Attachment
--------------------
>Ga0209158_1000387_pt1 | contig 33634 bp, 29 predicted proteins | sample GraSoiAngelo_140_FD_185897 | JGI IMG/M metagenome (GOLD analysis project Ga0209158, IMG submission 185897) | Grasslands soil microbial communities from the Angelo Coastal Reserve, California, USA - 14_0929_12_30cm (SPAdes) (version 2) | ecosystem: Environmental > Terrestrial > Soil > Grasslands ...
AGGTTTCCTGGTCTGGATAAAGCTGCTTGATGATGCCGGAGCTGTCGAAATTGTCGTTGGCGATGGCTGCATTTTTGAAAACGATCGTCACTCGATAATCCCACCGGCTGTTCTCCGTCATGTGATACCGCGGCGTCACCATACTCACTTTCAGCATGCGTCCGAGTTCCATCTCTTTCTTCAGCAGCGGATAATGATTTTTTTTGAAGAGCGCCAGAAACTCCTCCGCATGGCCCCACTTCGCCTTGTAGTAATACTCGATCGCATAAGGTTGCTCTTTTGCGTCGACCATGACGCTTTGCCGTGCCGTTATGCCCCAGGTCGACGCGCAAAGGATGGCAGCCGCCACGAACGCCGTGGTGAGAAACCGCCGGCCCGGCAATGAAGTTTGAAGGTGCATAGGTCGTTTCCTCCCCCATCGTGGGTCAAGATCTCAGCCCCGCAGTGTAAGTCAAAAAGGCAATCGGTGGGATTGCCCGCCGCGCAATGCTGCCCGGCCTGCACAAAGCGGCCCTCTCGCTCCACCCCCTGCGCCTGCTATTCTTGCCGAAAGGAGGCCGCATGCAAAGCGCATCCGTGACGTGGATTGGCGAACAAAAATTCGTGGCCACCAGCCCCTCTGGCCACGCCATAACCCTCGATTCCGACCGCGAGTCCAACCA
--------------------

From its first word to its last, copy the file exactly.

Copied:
>Ga0209158_1000387_pt1 | contig 33634 bp, 29 predicted proteins | sample GraSoiAngelo_140_FD_185897 | JGI IMG/M metagenome (GOLD analysis project Ga0209158, IMG submission 185897) | Grasslands soil microbial communities from the Angelo Coastal Reserve, California, USA - 14_0929_12_30cm (SPAdes) (version 2) | ecosystem: Environmental > Terrestrial > Soil > Grasslands ...
AGGTTTCCTGGTCTGGATAAAGCTGCTTGATGATGCCGGAGCTGTCGAAATTGTCGTTGGCGATGGCTGCATTTTTGAAAACGATCGTCACTCGATAATCCCACCGGCTGTTCTCCGTCATGTGATACCGCGGCGTCACCATACTCACTTTCAGCATGCGTCCGAGTTCCATCTCTTTCTTCAGCAGCGGATAATGATTTTTTTTGAAGAGCGCCAGAAACTCCTCCGCATGGCCCCACTTCGCCTTGTAGTAATACTCGATCGCATAAGGTTGCTCTTTTGCGTCGACCATGACGCTTTGCCGTGCCGTTATGCCCCAGGTCGACGCGCAAAGGATGGCAGCCGCCACGAACGCCGTGGTGAGAAACCGCCGGCCCGGCAATGAAGTTTGAAGGTGCATAGGTCGTTTCCTCCCCCATCGTGGGTCAAGATCTCAGCCCCGCAGTGTAAGTCAAAAAGGCAATCGGTGGGATTGCCCGCCGCGCAATGCTGCCCGGCCTGCACAAAGCGGCCCTCTCGCTCCACCCCCTGCGCCTGCTATTCTTGCCGAAAGGAGGCCGCATGCAAAGCGCATCCGTGACGTGGATTGGCGAACAAAAATTCGTGGCCACCAGCCCCTCTGGCCACGCCATAACCCTCGATTCCGACCGCGAGTCCAACCA